Fertility in the Workplace: Women are still Suffering

Infertility is more common that type 2 diabetes yet the support and resources in the workplace do not meet the need.

Fertility treatment is on the increase in the U.K., approaching 68,000 treatment cycles carried out every year and approximately 1 in 6 couples (3.5 million people) affected. One in 8 women of reproductive age may face problems when trying to conceive a child, which makes infertility more common than Type 2 diabetes. In 2015, 73,000 babies were born using assisted reproductive technologies, a number that has doubled in the last decade. But, it is still being treated as a niche issue.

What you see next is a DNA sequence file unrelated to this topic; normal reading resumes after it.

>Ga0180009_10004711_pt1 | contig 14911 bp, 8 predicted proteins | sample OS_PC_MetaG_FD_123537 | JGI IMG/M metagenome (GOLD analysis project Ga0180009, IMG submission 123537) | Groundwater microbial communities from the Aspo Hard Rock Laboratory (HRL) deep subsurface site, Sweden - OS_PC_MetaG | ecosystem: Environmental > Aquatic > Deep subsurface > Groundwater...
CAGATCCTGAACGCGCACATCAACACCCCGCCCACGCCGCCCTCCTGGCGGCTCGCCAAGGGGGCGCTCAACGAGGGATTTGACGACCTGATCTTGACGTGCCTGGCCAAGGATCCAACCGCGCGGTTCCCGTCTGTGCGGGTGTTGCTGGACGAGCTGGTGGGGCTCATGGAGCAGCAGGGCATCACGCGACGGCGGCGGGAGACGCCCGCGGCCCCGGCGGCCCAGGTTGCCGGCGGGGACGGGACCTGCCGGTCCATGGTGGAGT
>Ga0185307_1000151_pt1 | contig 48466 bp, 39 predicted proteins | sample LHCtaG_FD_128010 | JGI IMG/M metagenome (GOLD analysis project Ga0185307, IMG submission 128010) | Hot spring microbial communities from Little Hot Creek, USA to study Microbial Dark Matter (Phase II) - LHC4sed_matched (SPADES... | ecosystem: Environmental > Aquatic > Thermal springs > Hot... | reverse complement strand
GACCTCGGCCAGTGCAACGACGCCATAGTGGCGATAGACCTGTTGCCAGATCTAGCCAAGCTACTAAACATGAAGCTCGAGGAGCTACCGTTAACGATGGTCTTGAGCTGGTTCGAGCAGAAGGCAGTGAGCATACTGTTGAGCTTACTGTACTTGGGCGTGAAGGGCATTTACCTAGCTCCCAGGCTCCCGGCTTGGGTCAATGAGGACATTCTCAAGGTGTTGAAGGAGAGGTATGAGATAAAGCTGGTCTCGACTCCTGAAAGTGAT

Michelle Obama, upon the release of her memoir in late 2018, revealed that she and her husband Barack Obama had used IVF to conceive their daughters and opened up the public discourse around infertility. However, there are no clear workplace policy guidelines on the kind of support that individuals undergoing fertility treatments should expect to receive. Paid paternity and maternity leave has been a subject of discussion and debate in recent years, therefore aiming to make workplaces more inclusive for parents, and women in general. But, fertility treatments have been largely seen as a private matter, and not the subject of robust policy discussions.